Now, just imagine if the NDA was to lose this election against the common belief of the nation, what all opportunities would that scenario throw for the prudent and the hungry investor.
Real Estate – No More a Safe Asset Under NDA
Between 2004 and 2008, people could buy an apartment or a piece of land in the morning and sell it at a neat profit in the evening. That was the kind of frothiness that existed in the real estate market. Brokers in Gurgaon, roaming around in antique scooters in 2004, were driving Hummers and Porches by 2008.
The global recession in 2008-2009 didn’t help, but the real estate kept going up. The economy progressed at a better-than-expected rate despite a financial crisis that, some say, was the worst in 100 years.
Real estate, that was always considered a safe haven and an asset class giving guaranteed returns, bled to death between 2014 and 2019.
Some of my friends who bought prime real estate in Gurgaon and Delhi and Bangalore, aren’t able to sell their assets at 70 cents to a dollar, after holding their apartments and real estate for 5 years.
The point is – NDA has been a disaster for the real estate market that has historically been a safe haven, and some estimates say that the unsold inventory of apartments at a national level is at approximately 7 years. The top 7 cities have an unsold inventory of approximately 700,000 apartments.
A recent article in the Mint pegs UPA II to be significantly ahead of NDA II in almost all parameters, in spite of the worst recession of 2008 and oil at a lifetime high during that period.
Obviously, much is left to be desired from the performance of this government with regard to real estate.
NDA’s ‘Fight’ Against Corruption
Genetic mutations (Darwin’s theory of evolution) occur over hundreds of years. But the character of homo sapiens can’t be changed overnight. India, over the last 100 years, became a seriously corrupt nation. The NDA tried hard to remove corruption overnight – Aadhaar, demonetisation, watertight rules laid down by MOCA and GST.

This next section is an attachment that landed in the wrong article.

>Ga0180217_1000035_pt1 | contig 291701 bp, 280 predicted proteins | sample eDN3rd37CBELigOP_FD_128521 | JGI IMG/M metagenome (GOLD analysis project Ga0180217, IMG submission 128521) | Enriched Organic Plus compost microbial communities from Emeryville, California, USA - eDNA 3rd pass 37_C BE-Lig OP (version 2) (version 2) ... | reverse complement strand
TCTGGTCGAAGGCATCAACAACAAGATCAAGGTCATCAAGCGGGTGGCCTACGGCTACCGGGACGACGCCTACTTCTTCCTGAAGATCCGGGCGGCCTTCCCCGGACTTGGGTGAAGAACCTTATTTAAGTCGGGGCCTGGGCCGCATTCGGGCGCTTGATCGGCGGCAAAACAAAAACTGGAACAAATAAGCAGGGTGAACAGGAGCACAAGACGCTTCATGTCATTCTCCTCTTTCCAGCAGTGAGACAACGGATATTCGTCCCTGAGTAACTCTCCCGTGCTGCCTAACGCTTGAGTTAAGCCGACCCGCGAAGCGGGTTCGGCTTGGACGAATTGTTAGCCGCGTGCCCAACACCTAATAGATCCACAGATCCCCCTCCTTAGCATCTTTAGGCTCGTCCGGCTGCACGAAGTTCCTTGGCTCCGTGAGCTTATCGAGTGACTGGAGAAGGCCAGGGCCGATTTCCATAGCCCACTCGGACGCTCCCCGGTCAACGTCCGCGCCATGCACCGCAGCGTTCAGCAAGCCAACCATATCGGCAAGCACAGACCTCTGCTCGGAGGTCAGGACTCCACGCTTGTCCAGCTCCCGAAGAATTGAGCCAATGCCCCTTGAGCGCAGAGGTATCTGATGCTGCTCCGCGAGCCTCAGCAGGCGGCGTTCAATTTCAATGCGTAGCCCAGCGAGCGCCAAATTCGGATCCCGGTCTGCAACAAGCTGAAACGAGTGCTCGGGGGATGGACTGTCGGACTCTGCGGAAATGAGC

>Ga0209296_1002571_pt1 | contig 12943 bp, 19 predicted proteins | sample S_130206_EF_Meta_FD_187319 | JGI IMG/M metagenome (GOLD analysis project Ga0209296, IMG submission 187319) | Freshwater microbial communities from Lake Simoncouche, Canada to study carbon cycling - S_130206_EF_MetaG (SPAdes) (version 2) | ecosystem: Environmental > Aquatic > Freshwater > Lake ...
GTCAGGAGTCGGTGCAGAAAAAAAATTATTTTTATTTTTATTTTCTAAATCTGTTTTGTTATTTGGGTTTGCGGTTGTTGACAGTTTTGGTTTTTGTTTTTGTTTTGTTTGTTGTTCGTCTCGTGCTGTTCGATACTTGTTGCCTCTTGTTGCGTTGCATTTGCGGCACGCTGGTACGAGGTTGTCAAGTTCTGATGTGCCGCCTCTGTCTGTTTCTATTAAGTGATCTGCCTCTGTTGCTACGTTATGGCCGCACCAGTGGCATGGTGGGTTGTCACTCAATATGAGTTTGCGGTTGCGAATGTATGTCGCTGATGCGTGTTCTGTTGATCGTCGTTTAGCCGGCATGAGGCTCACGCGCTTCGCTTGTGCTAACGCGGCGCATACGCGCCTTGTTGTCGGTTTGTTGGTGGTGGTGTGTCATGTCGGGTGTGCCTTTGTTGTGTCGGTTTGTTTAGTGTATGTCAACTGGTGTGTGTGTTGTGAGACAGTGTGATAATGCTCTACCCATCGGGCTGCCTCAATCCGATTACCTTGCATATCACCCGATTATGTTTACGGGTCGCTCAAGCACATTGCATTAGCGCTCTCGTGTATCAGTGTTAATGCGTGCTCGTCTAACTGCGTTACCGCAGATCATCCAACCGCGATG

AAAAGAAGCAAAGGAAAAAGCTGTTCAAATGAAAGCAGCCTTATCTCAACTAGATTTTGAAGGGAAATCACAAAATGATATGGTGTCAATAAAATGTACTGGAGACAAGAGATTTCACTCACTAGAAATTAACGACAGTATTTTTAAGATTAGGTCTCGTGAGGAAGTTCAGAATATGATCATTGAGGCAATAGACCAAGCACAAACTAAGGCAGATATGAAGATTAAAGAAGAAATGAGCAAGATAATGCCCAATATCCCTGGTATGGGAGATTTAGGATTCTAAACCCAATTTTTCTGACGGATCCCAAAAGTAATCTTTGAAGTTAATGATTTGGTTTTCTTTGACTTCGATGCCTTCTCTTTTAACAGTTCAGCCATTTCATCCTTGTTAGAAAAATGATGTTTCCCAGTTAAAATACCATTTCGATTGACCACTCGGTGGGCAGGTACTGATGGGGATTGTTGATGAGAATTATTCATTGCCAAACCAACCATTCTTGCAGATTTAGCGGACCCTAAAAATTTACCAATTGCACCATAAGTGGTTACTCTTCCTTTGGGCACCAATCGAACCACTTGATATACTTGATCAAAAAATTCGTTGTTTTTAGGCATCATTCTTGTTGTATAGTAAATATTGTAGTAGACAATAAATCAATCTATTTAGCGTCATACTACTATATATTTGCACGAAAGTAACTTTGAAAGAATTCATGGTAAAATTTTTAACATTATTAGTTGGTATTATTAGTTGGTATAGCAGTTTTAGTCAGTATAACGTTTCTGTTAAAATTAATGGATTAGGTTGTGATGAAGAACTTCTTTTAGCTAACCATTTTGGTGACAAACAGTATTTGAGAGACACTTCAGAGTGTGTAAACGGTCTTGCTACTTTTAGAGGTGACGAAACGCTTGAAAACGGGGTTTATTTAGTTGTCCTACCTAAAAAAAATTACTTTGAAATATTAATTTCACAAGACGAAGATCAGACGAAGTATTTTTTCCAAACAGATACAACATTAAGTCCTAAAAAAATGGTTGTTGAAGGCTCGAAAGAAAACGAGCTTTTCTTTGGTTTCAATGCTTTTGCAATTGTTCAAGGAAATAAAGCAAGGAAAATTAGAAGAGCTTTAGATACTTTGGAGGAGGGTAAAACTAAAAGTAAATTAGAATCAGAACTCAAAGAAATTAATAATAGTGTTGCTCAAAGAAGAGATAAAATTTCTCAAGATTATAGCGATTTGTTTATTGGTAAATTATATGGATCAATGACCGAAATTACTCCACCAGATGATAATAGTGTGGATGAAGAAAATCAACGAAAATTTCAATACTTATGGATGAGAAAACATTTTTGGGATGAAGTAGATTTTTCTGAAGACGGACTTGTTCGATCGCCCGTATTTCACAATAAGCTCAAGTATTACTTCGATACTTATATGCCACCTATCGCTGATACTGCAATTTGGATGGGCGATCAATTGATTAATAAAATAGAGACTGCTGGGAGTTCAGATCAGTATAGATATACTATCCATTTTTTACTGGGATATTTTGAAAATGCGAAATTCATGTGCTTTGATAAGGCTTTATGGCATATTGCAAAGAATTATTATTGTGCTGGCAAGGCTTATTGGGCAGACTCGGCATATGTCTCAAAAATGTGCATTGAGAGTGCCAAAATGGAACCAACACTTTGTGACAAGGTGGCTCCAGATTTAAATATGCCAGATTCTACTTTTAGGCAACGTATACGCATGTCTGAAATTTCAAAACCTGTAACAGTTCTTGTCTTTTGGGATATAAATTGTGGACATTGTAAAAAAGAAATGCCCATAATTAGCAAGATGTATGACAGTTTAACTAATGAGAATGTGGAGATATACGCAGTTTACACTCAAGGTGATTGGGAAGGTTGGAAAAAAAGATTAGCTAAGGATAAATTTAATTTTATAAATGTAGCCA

Any nation across the planet would have hailed these steps as revolutionary and positively earth/nation shattering. But we poor Indians just couldn’t cope up with this setback. The majority of the people were not ready to weed out corruption or stop dealing in cash or deal in real estate without cash.
The result? The growth of this nation, vibrancy in the real estate market (a measure of national growth) and the common man, suffered. And suffered hard. Because no one knew how to use the digital means and banking effectively.
And this inherently ‘smart’ and ‘corrupt’ nation wasn’t ready for this dramatic shift, and that’s why the entire demonetised currency found its way back into the system (as people figured out ways around this), much to the surprise of the powers that be.
Doubting the Promise of ‘Acche Din’
If the obvious happens, which is, the NDA wins, the markets and the economy isn’t going to go anywhere – for, the Indian stock markets are trading at 28-30 times their earnings, that make the markets one of the most expensive in the world. If at all, these will come crashing down unexpectedly, and against everyone’s wishes, when the euphoria is over.
But if a majority of Indians doubt the promise of acche din, and begin to question the 15 lakhs that were to come to our accounts, and the regime actually changes, the storm in the tea cup might actually bode well for all of us.
Ye Indians, figure out where your bets are.
(Manu Rishi Guptha is currently the CEO of Niraamaya Business Group – the hospitality arm of Jupiter Capital. He holds an MBA from Warwick Business School and has over 20 years of experience in various sectors such as Hospitality, Finance, Casinos and Shipping. He lives in Bangalore and can be reached at @manurishiguptha. This is an opinion piece, and the views expressed are the author’s own. The Quint neither endorses nor is responsible for them.)